COVID-19 may have shuttered the region’s three performing arts centers and dozens of regional theaters, but independent producer Ronnie Larsen has plans to revive live theater in Wilton Manors this summer.
Larsen, who has produced small plays and musicals at Wilton Theater Factory for the past three years, hopes to reopen in July with a series of one- and two-man shows in the 50-seat black box space on Dixie Highway.
“I came here to work and create theater,” said Larsen, who relocated to South Florida five years ago, “and with all the right health and safety precautions, we can get back to it.”
Following guidelines from the CDC, county and city, Larsen plans to remove half the seats in the intimate theater to allow for social distancing between both patrons and the performers. Audience members will be required to wear masks and there will be early seating and no intermissions, eliminating gatherings of crowds in the lobby. The venue will also be disinfected daily between performances. The producer plans to run a number of shows in repertory throughout the week, giving audiences multiple opportunities to escape their homes and enjoy a wide variety of works.
To open on July 10, local cabaret singer Jennifer McClain will debut an autobiographical show with the working title, “This is Me.” For years, McClain, a fervent LGBT ally, has been a fixture on the stages of Wilton Drive bars and other South Florida venues, performing standards from the Great American Songbook, show tunes, pop hits and gay anthems. The show, which will include monologues and musical numbers, will explore the experiences and emotions that shaped the flamboyant performer.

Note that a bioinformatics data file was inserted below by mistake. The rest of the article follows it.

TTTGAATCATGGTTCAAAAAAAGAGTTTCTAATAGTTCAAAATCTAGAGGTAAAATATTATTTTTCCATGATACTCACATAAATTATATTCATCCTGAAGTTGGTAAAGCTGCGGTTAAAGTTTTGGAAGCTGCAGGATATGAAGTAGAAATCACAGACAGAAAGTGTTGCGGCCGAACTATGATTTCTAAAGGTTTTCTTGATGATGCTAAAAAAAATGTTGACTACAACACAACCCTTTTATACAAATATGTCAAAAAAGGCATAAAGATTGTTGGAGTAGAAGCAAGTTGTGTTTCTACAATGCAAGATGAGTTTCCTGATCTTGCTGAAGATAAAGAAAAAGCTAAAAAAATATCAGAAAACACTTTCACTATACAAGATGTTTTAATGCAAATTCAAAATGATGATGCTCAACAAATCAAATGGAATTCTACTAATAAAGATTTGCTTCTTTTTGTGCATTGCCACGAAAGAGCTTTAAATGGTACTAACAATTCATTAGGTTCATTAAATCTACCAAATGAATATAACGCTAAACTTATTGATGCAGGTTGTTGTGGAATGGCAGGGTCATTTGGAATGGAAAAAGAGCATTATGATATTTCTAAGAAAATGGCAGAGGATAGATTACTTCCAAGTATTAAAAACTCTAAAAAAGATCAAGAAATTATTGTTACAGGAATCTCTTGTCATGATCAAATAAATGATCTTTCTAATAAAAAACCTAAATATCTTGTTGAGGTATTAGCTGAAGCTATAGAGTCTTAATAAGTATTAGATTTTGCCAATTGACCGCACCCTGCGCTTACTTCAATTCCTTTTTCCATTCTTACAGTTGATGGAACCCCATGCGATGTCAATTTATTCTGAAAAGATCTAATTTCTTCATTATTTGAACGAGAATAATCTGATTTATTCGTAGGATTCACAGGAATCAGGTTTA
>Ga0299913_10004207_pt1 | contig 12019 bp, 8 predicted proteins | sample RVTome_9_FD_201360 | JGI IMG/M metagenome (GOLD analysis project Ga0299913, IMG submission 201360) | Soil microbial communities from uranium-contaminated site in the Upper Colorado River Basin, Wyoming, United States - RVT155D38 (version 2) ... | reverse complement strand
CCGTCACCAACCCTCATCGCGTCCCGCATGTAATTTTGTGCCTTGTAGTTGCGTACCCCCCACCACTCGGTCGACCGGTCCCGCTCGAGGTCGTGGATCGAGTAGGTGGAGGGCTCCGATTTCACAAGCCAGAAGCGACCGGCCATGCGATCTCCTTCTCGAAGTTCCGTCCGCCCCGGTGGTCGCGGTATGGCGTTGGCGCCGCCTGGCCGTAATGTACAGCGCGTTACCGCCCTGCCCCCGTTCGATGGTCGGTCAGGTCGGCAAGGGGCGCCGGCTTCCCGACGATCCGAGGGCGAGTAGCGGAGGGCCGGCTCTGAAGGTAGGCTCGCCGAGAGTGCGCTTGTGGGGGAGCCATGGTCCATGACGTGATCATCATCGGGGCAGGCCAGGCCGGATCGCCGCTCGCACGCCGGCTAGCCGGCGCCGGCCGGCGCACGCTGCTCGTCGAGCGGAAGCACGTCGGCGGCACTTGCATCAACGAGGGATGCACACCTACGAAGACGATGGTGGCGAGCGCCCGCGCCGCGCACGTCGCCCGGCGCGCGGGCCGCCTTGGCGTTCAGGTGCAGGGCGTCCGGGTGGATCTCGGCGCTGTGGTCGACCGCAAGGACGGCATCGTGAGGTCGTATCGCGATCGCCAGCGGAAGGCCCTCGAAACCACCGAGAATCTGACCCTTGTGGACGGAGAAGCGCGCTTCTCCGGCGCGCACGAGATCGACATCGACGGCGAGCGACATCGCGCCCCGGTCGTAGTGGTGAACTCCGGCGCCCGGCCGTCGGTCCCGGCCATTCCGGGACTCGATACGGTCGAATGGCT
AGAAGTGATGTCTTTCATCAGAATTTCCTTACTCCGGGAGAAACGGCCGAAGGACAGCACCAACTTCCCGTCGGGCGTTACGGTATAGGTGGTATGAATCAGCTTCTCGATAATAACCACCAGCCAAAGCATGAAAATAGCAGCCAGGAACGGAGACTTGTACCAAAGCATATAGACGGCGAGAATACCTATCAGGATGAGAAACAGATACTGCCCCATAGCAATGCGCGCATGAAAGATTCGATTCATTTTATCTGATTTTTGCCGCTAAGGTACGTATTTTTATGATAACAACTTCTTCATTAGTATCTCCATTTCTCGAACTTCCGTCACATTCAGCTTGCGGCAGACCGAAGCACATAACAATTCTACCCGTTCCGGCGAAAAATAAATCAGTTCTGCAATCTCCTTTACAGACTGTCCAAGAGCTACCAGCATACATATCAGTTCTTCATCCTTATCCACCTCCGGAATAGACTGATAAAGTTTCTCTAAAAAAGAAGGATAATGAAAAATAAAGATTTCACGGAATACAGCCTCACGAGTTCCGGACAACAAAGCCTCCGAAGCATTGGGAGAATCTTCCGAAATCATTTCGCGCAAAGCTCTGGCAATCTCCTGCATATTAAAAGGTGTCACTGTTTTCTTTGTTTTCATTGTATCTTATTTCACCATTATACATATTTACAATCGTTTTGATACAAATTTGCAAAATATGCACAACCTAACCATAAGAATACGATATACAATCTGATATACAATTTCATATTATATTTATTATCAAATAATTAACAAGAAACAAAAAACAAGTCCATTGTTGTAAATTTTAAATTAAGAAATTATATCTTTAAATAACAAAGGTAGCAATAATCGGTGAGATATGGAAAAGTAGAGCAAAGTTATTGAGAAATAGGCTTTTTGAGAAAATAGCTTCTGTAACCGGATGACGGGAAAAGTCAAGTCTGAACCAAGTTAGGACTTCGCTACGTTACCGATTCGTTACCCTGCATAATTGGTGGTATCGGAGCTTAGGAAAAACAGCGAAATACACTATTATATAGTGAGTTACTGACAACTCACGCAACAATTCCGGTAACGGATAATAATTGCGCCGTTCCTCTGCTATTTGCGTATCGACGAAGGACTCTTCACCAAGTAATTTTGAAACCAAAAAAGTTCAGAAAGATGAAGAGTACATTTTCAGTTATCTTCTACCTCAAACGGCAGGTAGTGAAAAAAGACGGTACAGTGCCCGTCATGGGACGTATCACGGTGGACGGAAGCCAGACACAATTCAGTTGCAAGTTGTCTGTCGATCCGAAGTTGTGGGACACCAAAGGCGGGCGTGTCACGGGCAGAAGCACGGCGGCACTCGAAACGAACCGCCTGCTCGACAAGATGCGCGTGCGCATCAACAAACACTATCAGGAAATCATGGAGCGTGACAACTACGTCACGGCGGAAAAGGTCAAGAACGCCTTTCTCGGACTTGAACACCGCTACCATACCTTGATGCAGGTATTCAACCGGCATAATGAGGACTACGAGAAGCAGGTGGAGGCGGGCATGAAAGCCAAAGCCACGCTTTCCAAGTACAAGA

On alternate nights, Larsen plans to premiere two new works, both appropriately commenting on the pandemic and political fallout.
The first is “The Devil in Melania,” a dark comedy about the choices the first lady must confront when the President contracts COVID-19 and she is left with the decision to discontinue life support.
“It’s dark and she believes [Trump] is the devil,” Larsen explained, “but in the end, she lets the audience vote on the decision and someone is invited to come up and pull the plug.”
Given the president and first lady’s penchant for cease and desist letters, Larsen is not programming the play without full consideration.
“I may get sued, but it would be great publicity,” he said with his signature throaty laugh and adding that he can reliably predict how the audience will respond to the dilemma on stage.
The second play, “If I’m Good,” explores the relationship between a gay man and the patient his husband, an emergency room doctor, treated for COVID-19. The doctor contracted the disease from her and died, leaving his husband to cope with his feelings of loss and blame after he discovers she is a right-wing homophobic bigot. Nedra Biggers, an actress Larsen directed in his first play more than 30 years ago, is traveling from California to co-star with him. They’ve been rehearsing via Zoom video calls. “The question is whether audiences will come out,” Larsen said. “That’s the mystery.” Fortunately, the small casts limit production costs and because Larsen wrote most of the plays, there are no royalties owed. With so few tickets to each performance available, he has no expectations of profits, but will use ticket sales to cover rent and keep the theater open.
He pointed out, “Last year, I had five shows running at the same time and I swore I’d never do that again. But, it was a rehearsal for this year. People did come out more than one night a week. Going to theater became part of their lives and we’re hoping they’ll do that again. We’ve got to get through this.”
For more information and tickets, go to RonnieLarsen.com.